As type-2 diabetes injectables continue to gain traction as au courant weight-loss agents, one Louisiana woman is suing Novo Nordisk and Eli Lilly — the pharmaceutical companies behind Ozempic and Mounjaro, respectively — alleging they failed to warn her about the risk of extreme gastrointestinal injuries, CNN Business reports.
According to a 26-page personal-injury lawsuit filed by her attorneys on Wednesday, 44-year-old Jaclyn Bjorklund claims she experienced “severe vomiting, stomach pain, gastrointestinal burning, being hospitalized for stomach issues on several occasions including visits to the emergency room” and “excessive vomiting” that not only left her “throwing up whole foods hours after eating” but also required her to take “additional medications.” The lawsuit says Bjorklund, under the supervision of her doctor, used Ozempic for a year before switching to a Mounjaro prescription in 2023. Her suit accuses Novo Nordisk and Eli Lilly of knowing but failing to disclose the “association” between their GLP-1 receptor agonists — drugs that work on hormones regulating blood sugar and appetite, often aiding weight loss — and GI issues like gastroparesis, which slows or even stops the flow of food through the small intestine, and gastroenteritis, an inflammation of the stomach and intestines. CBS News reports that Bjorkland has “not yet been officially” diagnosed with gastroparesis.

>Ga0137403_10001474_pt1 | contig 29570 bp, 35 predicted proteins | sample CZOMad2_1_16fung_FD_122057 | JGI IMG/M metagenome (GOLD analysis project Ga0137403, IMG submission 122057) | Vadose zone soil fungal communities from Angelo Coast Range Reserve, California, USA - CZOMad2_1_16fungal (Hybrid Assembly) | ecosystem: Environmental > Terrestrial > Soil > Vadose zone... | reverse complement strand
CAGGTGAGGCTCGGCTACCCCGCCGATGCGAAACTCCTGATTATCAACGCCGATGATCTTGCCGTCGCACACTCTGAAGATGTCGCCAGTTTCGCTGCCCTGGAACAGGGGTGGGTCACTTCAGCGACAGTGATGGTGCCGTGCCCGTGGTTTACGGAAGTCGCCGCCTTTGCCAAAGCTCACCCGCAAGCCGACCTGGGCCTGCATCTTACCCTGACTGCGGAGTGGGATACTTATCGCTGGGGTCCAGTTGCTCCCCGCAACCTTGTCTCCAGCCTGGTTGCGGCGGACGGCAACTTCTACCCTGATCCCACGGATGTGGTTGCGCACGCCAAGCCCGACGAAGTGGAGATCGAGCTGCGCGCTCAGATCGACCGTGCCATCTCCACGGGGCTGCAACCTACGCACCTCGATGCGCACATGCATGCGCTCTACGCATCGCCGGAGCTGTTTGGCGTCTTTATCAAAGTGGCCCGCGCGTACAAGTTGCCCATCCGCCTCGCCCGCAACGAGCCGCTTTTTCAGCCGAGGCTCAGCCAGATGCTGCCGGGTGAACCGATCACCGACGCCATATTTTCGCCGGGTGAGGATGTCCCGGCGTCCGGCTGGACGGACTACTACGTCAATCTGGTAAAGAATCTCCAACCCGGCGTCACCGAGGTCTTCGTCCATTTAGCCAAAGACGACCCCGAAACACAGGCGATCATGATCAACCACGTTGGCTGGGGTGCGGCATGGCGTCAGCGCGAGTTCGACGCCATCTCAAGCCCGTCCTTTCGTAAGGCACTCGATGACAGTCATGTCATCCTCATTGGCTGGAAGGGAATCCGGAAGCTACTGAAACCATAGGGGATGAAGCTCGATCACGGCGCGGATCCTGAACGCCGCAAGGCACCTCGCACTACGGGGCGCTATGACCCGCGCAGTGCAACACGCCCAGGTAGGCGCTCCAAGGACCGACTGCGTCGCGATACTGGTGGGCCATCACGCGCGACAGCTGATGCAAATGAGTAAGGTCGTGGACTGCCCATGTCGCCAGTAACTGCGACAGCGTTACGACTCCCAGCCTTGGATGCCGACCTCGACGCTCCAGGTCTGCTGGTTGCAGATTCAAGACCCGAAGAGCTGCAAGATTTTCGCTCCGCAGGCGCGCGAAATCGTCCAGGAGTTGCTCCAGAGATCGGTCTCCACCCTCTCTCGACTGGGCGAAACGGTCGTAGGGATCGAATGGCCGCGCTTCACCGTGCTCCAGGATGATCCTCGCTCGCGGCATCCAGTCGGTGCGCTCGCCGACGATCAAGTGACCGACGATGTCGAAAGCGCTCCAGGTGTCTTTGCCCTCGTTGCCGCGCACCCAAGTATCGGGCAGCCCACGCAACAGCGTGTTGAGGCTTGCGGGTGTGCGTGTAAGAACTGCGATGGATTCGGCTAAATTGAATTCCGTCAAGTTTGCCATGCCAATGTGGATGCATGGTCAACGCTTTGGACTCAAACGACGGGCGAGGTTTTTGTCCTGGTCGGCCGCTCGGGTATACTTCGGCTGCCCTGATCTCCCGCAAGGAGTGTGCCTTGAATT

While vomiting and abdominal pain are listed as potential side effects on prescribing information for both Ozempic or Mounjaro, Bjorkland’s suit maintains existing warnings are “inadequate.” Bjorkland is seeking compensatory and punitive damages for her pain, health-care expenses, medical monitoring, and legal fees. “Her problems are so severe that she’s been to the emergency room multiple times, including last weekend,” an attorney for Bjorkland told CBS News. “She’s actually even thrown up so violently that she’s lost teeth.”
The Cut has reached out to Novo Nordisk and Eli Lilly for comment and will update if we hear back. In a statement to the Hill, however, Novo Nordisk noted that gastrointestinal issues are “well-known side effects” of semaglutides, but said that because “patient safety is of utmost importance” to the company, it is “continuously monitoring the safety profile” of its products. Eli Lilly also told the outlet that it “actively [engages] in monitoring, evaluating and reporting safety information.”